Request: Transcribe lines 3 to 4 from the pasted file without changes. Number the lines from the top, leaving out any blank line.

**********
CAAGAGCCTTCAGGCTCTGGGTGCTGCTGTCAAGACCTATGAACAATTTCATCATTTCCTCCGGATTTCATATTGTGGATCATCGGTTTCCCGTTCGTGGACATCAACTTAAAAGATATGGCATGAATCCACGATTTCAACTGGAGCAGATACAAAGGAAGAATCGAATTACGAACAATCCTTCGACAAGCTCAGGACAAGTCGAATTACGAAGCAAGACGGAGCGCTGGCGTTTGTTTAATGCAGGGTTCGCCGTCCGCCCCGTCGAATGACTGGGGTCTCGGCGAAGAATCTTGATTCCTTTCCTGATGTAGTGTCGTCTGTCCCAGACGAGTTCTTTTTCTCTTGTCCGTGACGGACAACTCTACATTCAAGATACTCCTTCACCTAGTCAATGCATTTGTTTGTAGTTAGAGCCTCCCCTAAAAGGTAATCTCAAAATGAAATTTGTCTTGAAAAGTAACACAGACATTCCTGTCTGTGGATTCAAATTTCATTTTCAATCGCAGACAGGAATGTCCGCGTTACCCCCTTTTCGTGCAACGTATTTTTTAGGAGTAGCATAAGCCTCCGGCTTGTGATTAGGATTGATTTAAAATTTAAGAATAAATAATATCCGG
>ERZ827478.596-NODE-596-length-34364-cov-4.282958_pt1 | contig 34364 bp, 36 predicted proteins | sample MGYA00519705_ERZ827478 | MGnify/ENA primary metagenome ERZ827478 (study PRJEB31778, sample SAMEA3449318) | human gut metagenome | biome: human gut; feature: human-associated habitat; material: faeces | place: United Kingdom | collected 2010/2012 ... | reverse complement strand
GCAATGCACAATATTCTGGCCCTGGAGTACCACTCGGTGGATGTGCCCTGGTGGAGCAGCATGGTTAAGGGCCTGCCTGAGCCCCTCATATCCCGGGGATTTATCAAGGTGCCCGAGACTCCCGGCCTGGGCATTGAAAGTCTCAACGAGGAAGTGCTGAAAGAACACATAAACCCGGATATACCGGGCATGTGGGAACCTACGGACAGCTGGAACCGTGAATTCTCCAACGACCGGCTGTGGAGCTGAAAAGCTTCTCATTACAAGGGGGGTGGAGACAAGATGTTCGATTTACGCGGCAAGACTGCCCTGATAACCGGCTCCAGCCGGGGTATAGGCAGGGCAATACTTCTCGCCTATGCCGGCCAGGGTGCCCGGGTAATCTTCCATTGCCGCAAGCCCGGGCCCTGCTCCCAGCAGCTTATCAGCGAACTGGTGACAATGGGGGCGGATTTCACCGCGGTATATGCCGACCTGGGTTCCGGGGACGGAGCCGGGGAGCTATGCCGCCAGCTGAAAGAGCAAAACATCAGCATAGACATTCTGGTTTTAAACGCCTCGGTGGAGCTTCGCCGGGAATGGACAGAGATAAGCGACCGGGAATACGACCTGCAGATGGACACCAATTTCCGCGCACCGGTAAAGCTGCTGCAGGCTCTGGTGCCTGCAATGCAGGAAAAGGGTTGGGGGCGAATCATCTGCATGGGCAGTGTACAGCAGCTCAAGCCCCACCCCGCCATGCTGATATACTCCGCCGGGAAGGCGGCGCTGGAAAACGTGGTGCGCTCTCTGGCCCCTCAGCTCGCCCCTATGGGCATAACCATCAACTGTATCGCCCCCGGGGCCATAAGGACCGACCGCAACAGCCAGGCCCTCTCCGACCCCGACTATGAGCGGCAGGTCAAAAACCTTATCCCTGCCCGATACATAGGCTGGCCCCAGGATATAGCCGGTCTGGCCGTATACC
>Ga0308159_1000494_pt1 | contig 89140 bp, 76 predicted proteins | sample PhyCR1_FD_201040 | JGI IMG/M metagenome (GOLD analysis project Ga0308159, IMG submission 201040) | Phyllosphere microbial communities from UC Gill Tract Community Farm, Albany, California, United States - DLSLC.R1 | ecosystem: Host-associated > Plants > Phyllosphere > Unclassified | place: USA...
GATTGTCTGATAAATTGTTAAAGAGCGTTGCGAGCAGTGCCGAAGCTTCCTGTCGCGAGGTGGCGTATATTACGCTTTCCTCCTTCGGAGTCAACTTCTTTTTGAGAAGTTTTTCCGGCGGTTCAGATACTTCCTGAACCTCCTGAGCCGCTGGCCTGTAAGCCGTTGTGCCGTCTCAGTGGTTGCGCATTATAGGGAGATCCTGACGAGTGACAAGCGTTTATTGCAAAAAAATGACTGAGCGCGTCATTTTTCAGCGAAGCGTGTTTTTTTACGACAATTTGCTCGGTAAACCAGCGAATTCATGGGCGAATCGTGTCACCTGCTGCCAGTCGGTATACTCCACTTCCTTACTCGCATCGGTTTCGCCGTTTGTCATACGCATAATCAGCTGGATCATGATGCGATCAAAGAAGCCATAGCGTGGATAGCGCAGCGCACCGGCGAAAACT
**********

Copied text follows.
GCAATGCACAATATTCTGGCCCTGGAGTACCACTCGGTGGATGTGCCCTGGTGGAGCAGCATGGTTAAGGGCCTGCCTGAGCCCCTCATATCCCGGGGATTTATCAAGGTGCCCGAGACTCCCGGCCTGGGCATTGAAAGTCTCAACGAGGAAGTGCTGAAAGAACACATAAACCCGGATATACCGGGCATGTGGGAACCTACGGACAGCTGGAACCGTGAATTCTCCAACGACCGGCTGTGGAGCTGAAAAGCTTCTCATTACAAGGGGGGTGGAGACAAGATGTTCGATTTACGCGGCAAGACTGCCCTGATAACCGGCTCCAGCCGGGGTATAGGCAGGGCAATACTTCTCGCCTATGCCGGCCAGGGTGCCCGGGTAATCTTCCATTGCCGCAAGCCCGGGCCCTGCTCCCAGCAGCTTATCAGCGAACTGGTGACAATGGGGGCGGATTTCACCGCGGTATATGCCGACCTGGGTTCCGGGGACGGAGCCGGGGAGCTATGCCGCCAGCTGAAAGAGCAAAACATCAGCATAGACATTCTGGTTTTAAACGCCTCGGTGGAGCTTCGCCGGGAATGGACAGAGATAAGCGACCGGGAATACGACCTGCAGATGGACACCAATTTCCGCGCACCGGTAAAGCTGCTGCAGGCTCTGGTGCCTGCAATGCAGGAAAAGGGTTGGGGGCGAATCATCTGCATGGGCAGTGTACAGCAGCTCAAGCCCCACCCCGCCATGCTGATATACTCCGCCGGGAAGGCGGCGCTGGAAAACGTGGTGCGCTCTCTGGCCCCTCAGCTCGCCCCTATGGGCATAACCATCAACTGTATCGCCCCCGGGGCCATAAGGACCGACCGCAACAGCCAGGCCCTCTCCGACCCCGACTATGAGCGGCAGGTCAAAAACCTTATCCCTGCCCGATACATAGGCTGGCCCCAGGATATAGCCGGTCTGGCCGTATACC
>Ga0308159_1000494_pt1 | contig 89140 bp, 76 predicted proteins | sample PhyCR1_FD_201040 | JGI IMG/M metagenome (GOLD analysis project Ga0308159, IMG submission 201040) | Phyllosphere microbial communities from UC Gill Tract Community Farm, Albany, California, United States - DLSLC.R1 | ecosystem: Host-associated > Plants > Phyllosphere > Unclassified | place: USA...